Influential Science Nonprofit ILSI Exposed as a Food Industry Lobby Group
By Stacy Malkan
The International Life Sciences Institute (ILSI) is a corporate-funded nonprofit group with chapters around the world that claim to conduct "science for the public good," but documents released in a new study reveal that the influential ILSI science group is a actually a lobby group that protects the interests of the food industry, not public health.
The June 2019 paper in Globalization and Health describes internal emails that were obtained by the public interest group U.S. Right to Know via state public records laws. The documents reveal clear examples of how ILSI advances the interests of the food industry, especially by promoting industry-friendly science and arguments to policymakers. "Researchers have labelled the International Life Sciences Institute an industry front group, after studying thousands of documents," reported the BMJ.
As one example, the paper quotes an email from Alex Malaspina, the former Coca-Cola executive who founded ILSI, lamenting the failure of ILSI Mexico to follow the industry position on soda taxes. Malaspina describes "the mess ILSI Mexico is in because they sponsored in September a sweeteners conference when the subject of soft drinks taxation was discussed. ILSI is now suspending ILSI Mexico, until they correct their ways. A real mess."
2015 email from Alex Malaspina, founder of ILSI.
Malaspina, a former senior vice president at Coca-Cola from 1969-2001, founded ILSI in 1978. Coca-Cola has kept close ties with ILSI ever since. From 2009-2011, the president of ILSI was Michael Ernest Knowles, who was also Coca-Cola's VP of global scientific and regulatory affairs from 2008–2013. In 2015, ILSI's president was Rhona Applebaum, who retired from her job as Coca-Cola's chief health and science officer (and from ILSI) in 2015 after the New York Times and Associated Press reported that Coke funded the nonprofit Global Energy Balance Network to help shift blame for obesity away from sugary drinks.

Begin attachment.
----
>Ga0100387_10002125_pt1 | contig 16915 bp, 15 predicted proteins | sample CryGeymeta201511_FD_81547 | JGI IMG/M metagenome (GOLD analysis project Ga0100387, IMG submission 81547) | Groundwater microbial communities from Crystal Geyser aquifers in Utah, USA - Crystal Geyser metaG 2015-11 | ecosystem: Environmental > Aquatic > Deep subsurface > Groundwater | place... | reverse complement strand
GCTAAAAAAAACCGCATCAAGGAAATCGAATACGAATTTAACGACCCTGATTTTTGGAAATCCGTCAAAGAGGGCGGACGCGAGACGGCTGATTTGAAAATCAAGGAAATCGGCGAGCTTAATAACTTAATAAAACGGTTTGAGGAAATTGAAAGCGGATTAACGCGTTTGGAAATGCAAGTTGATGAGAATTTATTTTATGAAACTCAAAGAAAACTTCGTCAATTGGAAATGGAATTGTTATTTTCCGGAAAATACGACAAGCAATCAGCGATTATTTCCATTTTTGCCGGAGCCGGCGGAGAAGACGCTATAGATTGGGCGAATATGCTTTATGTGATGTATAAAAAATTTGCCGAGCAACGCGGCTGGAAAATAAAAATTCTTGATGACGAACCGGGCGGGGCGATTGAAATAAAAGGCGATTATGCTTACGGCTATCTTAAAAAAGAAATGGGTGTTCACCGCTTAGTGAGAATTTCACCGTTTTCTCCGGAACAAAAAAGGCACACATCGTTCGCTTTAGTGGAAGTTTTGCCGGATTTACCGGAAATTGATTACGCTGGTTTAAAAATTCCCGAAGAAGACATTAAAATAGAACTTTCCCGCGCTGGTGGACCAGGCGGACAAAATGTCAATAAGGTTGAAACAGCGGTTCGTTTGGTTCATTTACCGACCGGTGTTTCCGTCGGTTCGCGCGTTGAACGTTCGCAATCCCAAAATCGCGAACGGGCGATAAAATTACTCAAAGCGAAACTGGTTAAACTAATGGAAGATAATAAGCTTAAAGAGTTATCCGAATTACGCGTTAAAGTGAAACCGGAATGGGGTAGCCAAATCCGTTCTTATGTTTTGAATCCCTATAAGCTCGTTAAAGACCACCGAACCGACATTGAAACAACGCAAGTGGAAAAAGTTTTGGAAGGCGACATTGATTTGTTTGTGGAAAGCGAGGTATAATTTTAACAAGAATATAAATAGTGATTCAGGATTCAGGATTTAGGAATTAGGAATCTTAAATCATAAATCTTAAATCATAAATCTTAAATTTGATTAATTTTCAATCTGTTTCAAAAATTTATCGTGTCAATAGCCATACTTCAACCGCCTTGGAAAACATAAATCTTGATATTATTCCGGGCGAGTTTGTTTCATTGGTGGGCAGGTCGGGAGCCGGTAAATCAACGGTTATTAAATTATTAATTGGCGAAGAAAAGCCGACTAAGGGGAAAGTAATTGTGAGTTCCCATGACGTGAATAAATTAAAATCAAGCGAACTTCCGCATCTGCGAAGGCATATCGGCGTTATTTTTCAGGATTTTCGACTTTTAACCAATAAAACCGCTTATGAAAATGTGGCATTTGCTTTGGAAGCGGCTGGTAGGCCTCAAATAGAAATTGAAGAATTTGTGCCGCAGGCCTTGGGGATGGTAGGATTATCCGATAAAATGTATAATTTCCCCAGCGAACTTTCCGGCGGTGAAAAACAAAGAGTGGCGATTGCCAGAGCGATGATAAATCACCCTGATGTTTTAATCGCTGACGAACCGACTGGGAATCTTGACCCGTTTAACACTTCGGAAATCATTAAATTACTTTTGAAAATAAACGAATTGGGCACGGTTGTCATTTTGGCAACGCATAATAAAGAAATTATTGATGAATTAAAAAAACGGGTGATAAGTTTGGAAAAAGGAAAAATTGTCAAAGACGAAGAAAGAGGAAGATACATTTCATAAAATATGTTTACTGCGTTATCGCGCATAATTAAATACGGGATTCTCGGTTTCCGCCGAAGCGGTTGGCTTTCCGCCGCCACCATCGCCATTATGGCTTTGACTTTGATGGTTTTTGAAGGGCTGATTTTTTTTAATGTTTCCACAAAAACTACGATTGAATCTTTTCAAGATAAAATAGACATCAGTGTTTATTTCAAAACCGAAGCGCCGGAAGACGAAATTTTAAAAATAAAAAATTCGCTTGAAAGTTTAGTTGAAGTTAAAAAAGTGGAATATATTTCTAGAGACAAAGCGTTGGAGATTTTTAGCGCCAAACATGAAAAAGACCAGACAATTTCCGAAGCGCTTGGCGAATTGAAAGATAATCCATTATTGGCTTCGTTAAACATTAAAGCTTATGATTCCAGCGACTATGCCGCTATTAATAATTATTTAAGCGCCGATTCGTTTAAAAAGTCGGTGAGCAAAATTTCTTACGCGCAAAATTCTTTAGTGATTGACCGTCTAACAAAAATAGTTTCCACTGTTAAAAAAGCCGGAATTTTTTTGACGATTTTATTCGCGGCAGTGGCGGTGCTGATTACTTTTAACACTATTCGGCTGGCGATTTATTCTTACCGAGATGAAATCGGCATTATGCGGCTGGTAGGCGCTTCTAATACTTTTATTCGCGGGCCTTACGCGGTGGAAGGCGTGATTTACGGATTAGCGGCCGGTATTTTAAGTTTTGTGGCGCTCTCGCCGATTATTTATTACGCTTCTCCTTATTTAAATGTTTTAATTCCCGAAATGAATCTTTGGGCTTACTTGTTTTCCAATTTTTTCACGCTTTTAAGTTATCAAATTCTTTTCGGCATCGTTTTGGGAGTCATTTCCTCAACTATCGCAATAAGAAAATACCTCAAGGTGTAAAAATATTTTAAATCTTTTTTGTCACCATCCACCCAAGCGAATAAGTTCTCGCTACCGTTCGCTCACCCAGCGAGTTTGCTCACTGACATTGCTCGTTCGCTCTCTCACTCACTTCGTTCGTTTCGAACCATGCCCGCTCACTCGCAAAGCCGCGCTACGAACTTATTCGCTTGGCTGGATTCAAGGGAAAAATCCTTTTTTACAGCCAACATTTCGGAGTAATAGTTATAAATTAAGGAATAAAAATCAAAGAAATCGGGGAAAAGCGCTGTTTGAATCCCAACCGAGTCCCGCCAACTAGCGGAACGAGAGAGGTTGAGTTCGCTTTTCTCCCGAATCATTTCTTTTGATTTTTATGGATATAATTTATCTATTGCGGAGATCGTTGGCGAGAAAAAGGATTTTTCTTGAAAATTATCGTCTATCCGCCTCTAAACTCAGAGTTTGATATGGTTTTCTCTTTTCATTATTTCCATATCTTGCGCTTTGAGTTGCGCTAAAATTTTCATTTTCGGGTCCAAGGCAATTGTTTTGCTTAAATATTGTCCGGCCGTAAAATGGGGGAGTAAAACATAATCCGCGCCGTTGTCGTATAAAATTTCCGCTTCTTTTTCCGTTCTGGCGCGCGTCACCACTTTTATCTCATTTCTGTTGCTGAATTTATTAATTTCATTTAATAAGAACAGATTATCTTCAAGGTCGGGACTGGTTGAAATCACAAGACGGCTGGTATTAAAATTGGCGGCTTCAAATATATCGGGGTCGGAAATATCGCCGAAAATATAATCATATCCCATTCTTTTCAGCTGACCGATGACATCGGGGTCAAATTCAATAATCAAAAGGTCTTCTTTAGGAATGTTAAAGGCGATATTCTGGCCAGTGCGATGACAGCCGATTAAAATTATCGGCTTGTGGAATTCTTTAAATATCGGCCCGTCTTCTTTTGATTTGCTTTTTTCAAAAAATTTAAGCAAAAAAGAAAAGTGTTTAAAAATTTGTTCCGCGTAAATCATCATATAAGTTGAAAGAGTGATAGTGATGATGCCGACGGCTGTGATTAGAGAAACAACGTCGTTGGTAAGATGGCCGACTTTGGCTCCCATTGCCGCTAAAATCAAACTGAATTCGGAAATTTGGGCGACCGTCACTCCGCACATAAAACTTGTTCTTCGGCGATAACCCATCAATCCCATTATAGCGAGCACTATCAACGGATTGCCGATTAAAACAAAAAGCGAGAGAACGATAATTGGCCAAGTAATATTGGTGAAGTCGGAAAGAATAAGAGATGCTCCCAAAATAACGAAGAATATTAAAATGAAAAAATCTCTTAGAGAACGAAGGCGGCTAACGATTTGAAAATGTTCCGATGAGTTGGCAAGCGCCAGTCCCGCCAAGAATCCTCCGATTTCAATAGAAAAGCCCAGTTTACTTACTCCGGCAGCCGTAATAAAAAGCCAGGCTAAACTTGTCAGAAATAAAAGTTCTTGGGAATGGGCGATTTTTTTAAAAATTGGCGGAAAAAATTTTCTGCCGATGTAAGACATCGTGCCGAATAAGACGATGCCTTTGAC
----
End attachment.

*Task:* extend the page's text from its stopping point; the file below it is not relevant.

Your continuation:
Emails obtained by U.S. Right to Know and reported in a 2016 study revealed that Coke proposed and financed the Global Energy Balance Network as a "weapon" in the "growing war between the pubic health community and private industry" over obesity and the obesity epidemic.
ILSI is funded by its corporate members and company supporters, including leading food and chemical companies such as Coca-Cola, BASF, Bayer, DuPont, Syngenta, Mars, McDonalds, chemical industry trade groups, and many others. In its annual report, ILSI and its branches reported $17,481,251 in expenses for 2017 but did not disclose specific donor information. A document obtained via a state freedom of information request shows corporate contributions to ILSI Global amounting to $2.4 million in 2012. The largest donations were $500,000 from Monsanto and over $500,000 from the pesticide industry trade group, Crop Life International. ILSI's draft 2013 IRS tax returns show $337,000 in donations from Coca-Cola and over $650,000 from six agrichemical companies, BASF, Bayer, Dow, Monsanto, Pioneer Hi Bred and Syngenta.
ILSI Undermined Obesity Fight in China
In January 2019, two papers by Harvard Prof. Susan Greenhalgh revealed ILSI's powerful influence on the Chinese government on issues related to obesity. Prof. Geenhalgh's articles in the Journal of Public Health Policy and the BMJ document how Coca-Cola and other corporations worked through the China branch of ILSI to influence decades of Chinese science and public policy on obesity and diet-related illnesses such as Type 2 diabetes and hypertension.
Jan. 9 article in New York Times.